Twelfth and Last in a series on the Protestant Reformation
Fr. Charles Coppens, S.J.
We have so far sketched in rapid outlines the establishment of the Reformation in most of those European lands in which it obtained permanent dominion. The situation about A.D. 1560 is thus described by Prescott in his History of Philip II:
Scarcely forty years had elapsed since Luther had thrown down the gauntlet to the Vatican by publicly burning the Papal bull at Wittenberg. Since that time, his doctrines had been received in Denmark and Sweden. In England, after a vacillation of three reigns, Protestantism, in the peculiar form which it still wears, had become the established religion of the state. The fiery cross had gone over the hills and valleys of Scotland, and thousands and ten of thousands had gathered to hear the word of life from the lips of Knox. The doctrines of Luther were spread over the northern parts of Germany, and freedom of worship was finally guaranteed there by the treaty of Passau. The Low Countries were the 'debatable land' on which the various sects of Reformers, the Lutheran, the Calvinist, the English Protestant, contended for mastery with the established Church. Calvinism was embraced by some of the cantons of Switzerland, and at Geneva its apostle had fixed his headquarters. His doctrines were widely circulated through France till the divided nation was prepared to plunge into that worst of all wars, in which the hand of brother is raised against brother. The cry of reform had passed even over the Alps, and was heard at the walls of the Vatican. It had crossed the Pyrenees; the King of Navarre declared himself a Protestant, and the spirit of the Reformation had insinuated itself secretly into Spain, and had taken hold, as we have seen, of the middle and southern provinces of the kingdom.
|Contemporary depiction of the iconoclasm of the Reformers|
Zurich, Switzerland (1584)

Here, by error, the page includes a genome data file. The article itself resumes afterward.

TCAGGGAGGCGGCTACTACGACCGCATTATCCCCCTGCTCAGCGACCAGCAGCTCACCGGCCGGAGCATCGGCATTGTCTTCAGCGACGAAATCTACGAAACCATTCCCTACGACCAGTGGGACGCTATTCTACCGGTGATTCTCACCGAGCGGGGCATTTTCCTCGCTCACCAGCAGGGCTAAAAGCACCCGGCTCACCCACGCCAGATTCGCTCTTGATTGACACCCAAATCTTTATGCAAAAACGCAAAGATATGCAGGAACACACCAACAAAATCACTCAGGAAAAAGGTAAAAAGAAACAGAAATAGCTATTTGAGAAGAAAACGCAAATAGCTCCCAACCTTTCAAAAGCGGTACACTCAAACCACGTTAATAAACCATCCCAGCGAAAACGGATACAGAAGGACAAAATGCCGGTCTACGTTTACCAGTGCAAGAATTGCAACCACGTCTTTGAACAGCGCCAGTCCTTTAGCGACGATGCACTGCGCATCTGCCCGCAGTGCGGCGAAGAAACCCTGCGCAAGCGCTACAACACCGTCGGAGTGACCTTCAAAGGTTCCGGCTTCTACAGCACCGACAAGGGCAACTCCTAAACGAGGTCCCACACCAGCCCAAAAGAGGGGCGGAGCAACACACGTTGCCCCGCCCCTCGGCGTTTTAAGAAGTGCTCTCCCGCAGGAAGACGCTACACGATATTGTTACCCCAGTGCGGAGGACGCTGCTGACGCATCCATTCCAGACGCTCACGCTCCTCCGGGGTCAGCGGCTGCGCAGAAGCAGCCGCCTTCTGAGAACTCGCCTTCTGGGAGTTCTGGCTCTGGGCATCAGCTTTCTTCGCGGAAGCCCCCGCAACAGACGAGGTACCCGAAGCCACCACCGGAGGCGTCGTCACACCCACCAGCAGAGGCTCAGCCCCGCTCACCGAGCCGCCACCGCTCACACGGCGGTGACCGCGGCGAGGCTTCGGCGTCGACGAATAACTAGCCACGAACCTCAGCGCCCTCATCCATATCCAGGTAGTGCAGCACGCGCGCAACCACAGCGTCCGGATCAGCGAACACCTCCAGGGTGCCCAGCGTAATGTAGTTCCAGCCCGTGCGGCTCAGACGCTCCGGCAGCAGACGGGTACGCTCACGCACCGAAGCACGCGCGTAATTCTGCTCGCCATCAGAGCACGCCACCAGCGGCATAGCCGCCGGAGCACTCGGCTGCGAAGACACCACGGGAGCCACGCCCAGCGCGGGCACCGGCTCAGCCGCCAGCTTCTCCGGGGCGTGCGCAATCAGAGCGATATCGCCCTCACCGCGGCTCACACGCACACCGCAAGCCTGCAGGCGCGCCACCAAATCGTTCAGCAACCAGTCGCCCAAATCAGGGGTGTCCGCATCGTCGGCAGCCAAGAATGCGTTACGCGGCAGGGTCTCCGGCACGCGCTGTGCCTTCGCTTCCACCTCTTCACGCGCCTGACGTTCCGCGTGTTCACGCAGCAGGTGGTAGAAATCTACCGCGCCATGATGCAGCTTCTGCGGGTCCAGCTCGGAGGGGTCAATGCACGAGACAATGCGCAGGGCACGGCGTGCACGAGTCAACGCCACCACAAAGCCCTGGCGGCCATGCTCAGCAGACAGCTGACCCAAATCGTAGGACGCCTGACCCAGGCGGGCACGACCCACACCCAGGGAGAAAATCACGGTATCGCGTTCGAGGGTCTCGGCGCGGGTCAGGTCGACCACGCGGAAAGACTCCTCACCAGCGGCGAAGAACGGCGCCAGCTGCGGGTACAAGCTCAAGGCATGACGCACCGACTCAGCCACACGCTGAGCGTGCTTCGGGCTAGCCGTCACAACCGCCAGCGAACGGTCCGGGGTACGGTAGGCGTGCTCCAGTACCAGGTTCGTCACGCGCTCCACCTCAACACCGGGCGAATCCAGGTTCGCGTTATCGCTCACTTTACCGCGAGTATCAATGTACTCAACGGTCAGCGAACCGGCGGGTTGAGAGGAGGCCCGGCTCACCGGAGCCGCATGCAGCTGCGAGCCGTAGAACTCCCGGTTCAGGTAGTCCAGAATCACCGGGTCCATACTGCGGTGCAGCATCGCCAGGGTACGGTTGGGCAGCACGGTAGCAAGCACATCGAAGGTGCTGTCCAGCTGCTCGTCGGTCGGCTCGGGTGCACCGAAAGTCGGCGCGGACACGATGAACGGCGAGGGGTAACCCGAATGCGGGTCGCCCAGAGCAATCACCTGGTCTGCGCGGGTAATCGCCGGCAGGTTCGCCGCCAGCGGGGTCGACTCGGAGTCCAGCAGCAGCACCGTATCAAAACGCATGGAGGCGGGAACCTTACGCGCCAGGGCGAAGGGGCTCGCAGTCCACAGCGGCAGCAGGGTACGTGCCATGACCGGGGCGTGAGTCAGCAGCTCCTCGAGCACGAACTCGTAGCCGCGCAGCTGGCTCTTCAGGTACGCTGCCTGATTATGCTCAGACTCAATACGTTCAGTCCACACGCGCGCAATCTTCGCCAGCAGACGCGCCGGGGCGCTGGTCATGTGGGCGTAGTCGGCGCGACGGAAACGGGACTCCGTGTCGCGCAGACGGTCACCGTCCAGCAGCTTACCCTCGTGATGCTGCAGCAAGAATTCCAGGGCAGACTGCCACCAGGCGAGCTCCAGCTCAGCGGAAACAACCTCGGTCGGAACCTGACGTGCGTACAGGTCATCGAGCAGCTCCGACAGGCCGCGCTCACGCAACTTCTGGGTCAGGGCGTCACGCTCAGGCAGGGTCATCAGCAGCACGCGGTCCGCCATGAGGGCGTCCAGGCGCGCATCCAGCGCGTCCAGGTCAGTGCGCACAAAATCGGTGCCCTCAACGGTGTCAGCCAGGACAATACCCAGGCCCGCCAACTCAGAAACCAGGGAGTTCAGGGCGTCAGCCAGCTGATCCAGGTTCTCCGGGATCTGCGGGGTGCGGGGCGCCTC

The more carefully one studies the Reformation, especially in its early stages, the more clearly he understands that "religious liberty" in the mind of those secretaries meant the liberty to tear down what they called the idolatrous worship of the Catholic Church, the Holy Mass, the altars, the sacred images, the monasteries of the monks, the convents of the nuns, driving out and murdering the faithful bishops and priests, and vesting the spiritual power in temporal princes, who at once proceeded to plunder whatever riches the piety of centuries had dedicated to the Divine service. This was the Reformation in a nutshell.
It was absolutely necessary for every Catholic nation to refuse and forcibly put down that species of religious liberty, and to use for the purpose inquisitions, imprisonments, banishments, executions of the leaders in heresy, etc. All this was at times carried to excess, as is always the case in civil wars as well as in foreign wars. Catholics waged war on rebellious citizens; for, in those days, heresy meant war upon the old religion, and nowhere, in no single country, did Protestantism prevail except by war. The Protestant Bishop Stubbs writes:
Where Protestantism was an idea only, as in France and Italy, it was crushed out by the Inquisition; where, in conjunction with political power, and sustained by ecclesiastical confiscation, it became a physical force, there it was lasting. It is not a pleasant view to take of the doctrinal changes, to see that where the movements toward it were pure and unworldly, it failed; where it was seconded by territorial greed and political animosity, it succeeded.
The instruments by which it [i.e. the Reformation] was accomplished were despotic monarchs, unprincipled ministers, a rapacious aristocracy, and venal, slavish parliaments. It sprung from brutal passion, was nurtured in selfish and corrupt policy, and was consummated in bloodshed and horrid crime.
The Reformation in Ireland
Ireland is a striking example of all this. If ever any land was made desolate by the burning zeal of fanatics who strove to force their own novel notions upon an unwilling population, it was the fair isle of Erin; and the crushing process was continued during three long centuries. I would not attempt to write the history of that bloody business; for to write history, a man must be cool and unperturbed by passion, and I do not see how I could keep cool while handling such a theme. I am no Irishman, nor of Irish descent; but I feel my pen warming in my hand, and my cheeks glowing, and my heart throbbing with indignation and compassion at the thought of such wrongs, such cruel and persistent violence used for generations to stamp their religion out of a faithful, heroic people.